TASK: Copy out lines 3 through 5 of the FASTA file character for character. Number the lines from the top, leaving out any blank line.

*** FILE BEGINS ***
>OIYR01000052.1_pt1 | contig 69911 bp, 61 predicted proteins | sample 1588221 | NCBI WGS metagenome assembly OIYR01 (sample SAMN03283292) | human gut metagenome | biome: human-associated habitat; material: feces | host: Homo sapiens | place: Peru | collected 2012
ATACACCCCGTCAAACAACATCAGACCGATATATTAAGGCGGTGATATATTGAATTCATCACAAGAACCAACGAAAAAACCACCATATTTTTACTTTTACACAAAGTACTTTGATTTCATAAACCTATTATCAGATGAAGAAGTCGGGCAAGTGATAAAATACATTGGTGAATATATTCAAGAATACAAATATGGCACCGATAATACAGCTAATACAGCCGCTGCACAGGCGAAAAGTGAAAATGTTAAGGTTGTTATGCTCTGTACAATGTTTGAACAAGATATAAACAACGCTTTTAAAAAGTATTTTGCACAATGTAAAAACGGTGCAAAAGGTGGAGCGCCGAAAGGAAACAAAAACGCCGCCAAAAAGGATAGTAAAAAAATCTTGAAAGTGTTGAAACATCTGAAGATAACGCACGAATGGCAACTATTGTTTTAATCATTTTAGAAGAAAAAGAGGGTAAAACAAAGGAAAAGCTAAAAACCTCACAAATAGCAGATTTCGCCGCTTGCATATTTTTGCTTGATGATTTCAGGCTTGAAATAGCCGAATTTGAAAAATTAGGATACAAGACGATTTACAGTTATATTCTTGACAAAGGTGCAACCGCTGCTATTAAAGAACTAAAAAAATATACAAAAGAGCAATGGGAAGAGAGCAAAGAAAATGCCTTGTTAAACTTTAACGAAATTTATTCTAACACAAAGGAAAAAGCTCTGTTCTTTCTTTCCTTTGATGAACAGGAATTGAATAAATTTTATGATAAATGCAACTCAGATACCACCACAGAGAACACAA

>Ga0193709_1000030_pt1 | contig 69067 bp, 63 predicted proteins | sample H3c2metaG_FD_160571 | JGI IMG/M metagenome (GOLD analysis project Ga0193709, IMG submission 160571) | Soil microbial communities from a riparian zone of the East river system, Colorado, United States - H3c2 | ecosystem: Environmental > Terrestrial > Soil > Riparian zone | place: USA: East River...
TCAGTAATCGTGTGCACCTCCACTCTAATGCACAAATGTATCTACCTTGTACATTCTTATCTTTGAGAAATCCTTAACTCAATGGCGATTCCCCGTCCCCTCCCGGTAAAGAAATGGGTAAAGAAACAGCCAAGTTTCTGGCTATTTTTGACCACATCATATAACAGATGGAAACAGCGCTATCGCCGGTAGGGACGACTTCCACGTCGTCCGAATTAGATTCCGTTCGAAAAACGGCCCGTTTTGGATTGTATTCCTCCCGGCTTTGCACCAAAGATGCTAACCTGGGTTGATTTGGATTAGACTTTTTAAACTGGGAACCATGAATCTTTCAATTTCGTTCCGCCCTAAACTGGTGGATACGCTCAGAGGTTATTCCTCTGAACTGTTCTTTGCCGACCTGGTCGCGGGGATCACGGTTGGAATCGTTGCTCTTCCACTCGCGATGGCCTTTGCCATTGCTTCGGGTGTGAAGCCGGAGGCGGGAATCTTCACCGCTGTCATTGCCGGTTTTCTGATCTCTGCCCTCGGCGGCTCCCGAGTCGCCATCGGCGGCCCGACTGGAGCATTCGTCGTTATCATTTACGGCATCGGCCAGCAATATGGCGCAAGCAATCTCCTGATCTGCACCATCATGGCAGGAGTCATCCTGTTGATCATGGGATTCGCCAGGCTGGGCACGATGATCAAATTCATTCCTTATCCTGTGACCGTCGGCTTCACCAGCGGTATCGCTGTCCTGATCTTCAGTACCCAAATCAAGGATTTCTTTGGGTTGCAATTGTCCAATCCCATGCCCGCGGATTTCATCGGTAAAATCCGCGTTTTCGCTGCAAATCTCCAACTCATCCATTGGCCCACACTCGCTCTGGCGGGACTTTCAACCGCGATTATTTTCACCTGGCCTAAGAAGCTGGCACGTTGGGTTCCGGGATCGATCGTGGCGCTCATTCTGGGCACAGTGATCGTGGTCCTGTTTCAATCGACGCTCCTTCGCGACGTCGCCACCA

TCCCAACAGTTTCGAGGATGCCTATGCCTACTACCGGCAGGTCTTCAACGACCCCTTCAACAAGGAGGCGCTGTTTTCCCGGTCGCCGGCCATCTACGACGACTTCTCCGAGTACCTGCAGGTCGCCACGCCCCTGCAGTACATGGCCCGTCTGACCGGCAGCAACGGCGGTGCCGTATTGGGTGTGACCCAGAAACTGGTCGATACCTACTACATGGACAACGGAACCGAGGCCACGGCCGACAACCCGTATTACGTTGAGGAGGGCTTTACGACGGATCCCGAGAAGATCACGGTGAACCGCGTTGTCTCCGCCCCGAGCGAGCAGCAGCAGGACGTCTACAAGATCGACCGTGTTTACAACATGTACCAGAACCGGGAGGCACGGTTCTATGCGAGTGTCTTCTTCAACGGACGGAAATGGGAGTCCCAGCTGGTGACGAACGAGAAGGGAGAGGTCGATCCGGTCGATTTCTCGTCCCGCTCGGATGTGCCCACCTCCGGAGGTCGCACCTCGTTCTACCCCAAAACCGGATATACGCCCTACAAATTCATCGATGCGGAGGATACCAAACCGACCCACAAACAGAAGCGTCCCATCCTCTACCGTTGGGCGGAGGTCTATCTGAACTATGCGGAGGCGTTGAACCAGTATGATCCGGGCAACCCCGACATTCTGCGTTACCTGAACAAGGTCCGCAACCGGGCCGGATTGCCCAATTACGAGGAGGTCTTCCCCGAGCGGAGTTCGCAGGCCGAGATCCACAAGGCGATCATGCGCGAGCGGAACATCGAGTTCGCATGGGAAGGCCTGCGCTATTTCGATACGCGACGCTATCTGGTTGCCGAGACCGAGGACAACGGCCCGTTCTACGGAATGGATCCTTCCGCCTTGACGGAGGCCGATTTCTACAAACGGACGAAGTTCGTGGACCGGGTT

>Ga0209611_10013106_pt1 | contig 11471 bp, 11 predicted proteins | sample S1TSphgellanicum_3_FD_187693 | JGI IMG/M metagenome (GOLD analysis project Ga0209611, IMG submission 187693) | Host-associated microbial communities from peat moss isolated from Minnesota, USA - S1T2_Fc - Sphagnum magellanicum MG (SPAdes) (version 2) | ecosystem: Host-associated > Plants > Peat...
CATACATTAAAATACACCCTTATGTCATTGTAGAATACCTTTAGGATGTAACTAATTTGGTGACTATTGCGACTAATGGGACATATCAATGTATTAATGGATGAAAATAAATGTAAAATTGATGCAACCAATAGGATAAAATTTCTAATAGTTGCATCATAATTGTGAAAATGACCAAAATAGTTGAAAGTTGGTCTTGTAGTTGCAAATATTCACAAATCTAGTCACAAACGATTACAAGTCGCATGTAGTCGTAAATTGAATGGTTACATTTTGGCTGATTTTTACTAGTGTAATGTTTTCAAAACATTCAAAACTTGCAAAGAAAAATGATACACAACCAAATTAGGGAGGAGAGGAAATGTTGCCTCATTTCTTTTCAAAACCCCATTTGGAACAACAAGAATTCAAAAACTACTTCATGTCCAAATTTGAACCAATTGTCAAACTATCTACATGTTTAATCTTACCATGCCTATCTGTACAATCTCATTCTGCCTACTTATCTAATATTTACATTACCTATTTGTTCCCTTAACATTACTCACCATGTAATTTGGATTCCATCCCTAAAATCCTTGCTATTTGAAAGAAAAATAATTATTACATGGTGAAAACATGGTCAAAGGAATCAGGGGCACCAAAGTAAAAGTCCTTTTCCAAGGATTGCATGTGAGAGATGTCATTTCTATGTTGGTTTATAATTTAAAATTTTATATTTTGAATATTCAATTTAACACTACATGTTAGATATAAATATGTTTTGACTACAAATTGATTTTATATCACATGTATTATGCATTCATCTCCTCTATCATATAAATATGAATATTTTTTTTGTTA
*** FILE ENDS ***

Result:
>Ga0193709_1000030_pt1 | contig 69067 bp, 63 predicted proteins | sample H3c2metaG_FD_160571 | JGI IMG/M metagenome (GOLD analysis project Ga0193709, IMG submission 160571) | Soil microbial communities from a riparian zone of the East river system, Colorado, United States - H3c2 | ecosystem: Environmental > Terrestrial > Soil > Riparian zone | place: USA: East River...
TCAGTAATCGTGTGCACCTCCACTCTAATGCACAAATGTATCTACCTTGTACATTCTTATCTTTGAGAAATCCTTAACTCAATGGCGATTCCCCGTCCCCTCCCGGTAAAGAAATGGGTAAAGAAACAGCCAAGTTTCTGGCTATTTTTGACCACATCATATAACAGATGGAAACAGCGCTATCGCCGGTAGGGACGACTTCCACGTCGTCCGAATTAGATTCCGTTCGAAAAACGGCCCGTTTTGGATTGTATTCCTCCCGGCTTTGCACCAAAGATGCTAACCTGGGTTGATTTGGATTAGACTTTTTAAACTGGGAACCATGAATCTTTCAATTTCGTTCCGCCCTAAACTGGTGGATACGCTCAGAGGTTATTCCTCTGAACTGTTCTTTGCCGACCTGGTCGCGGGGATCACGGTTGGAATCGTTGCTCTTCCACTCGCGATGGCCTTTGCCATTGCTTCGGGTGTGAAGCCGGAGGCGGGAATCTTCACCGCTGTCATTGCCGGTTTTCTGATCTCTGCCCTCGGCGGCTCCCGAGTCGCCATCGGCGGCCCGACTGGAGCATTCGTCGTTATCATTTACGGCATCGGCCAGCAATATGGCGCAAGCAATCTCCTGATCTGCACCATCATGGCAGGAGTCATCCTGTTGATCATGGGATTCGCCAGGCTGGGCACGATGATCAAATTCATTCCTTATCCTGTGACCGTCGGCTTCACCAGCGGTATCGCTGTCCTGATCTTCAGTACCCAAATCAAGGATTTCTTTGGGTTGCAATTGTCCAATCCCATGCCCGCGGATTTCATCGGTAAAATCCGCGTTTTCGCTGCAAATCTCCAACTCATCCATTGGCCCACACTCGCTCTGGCGGGACTTTCAACCGCGATTATTTTCACCTGGCCTAAGAAGCTGGCACGTTGGGTTCCGGGATCGATCGTGGCGCTCATTCTGGGCACAGTGATCGTGGTCCTGTTTCAATCGACGCTCCTTCGCGACGTCGCCACCA

TCCCAACAGTTTCGAGGATGCCTATGCCTACTACCGGCAGGTCTTCAACGACCCCTTCAACAAGGAGGCGCTGTTTTCCCGGTCGCCGGCCATCTACGACGACTTCTCCGAGTACCTGCAGGTCGCCACGCCCCTGCAGTACATGGCCCGTCTGACCGGCAGCAACGGCGGTGCCGTATTGGGTGTGACCCAGAAACTGGTCGATACCTACTACATGGACAACGGAACCGAGGCCACGGCCGACAACCCGTATTACGTTGAGGAGGGCTTTACGACGGATCCCGAGAAGATCACGGTGAACCGCGTTGTCTCCGCCCCGAGCGAGCAGCAGCAGGACGTCTACAAGATCGACCGTGTTTACAACATGTACCAGAACCGGGAGGCACGGTTCTATGCGAGTGTCTTCTTCAACGGACGGAAATGGGAGTCCCAGCTGGTGACGAACGAGAAGGGAGAGGTCGATCCGGTCGATTTCTCGTCCCGCTCGGATGTGCCCACCTCCGGAGGTCGCACCTCGTTCTACCCCAAAACCGGATATACGCCCTACAAATTCATCGATGCGGAGGATACCAAACCGACCCACAAACAGAAGCGTCCCATCCTCTACCGTTGGGCGGAGGTCTATCTGAACTATGCGGAGGCGTTGAACCAGTATGATCCGGGCAACCCCGACATTCTGCGTTACCTGAACAAGGTCCGCAACCGGGCCGGATTGCCCAATTACGAGGAGGTCTTCCCCGAGCGGAGTTCGCAGGCCGAGATCCACAAGGCGATCATGCGCGAGCGGAACATCGAGTTCGCATGGGAAGGCCTGCGCTATTTCGATACGCGACGCTATCTGGTTGCCGAGACCGAGGACAACGGCCCGTTCTACGGAATGGATCCTTCCGCCTTGACGGAGGCCGATTTCTACAAACGGACGAAGTTCGTGGACCGGGTT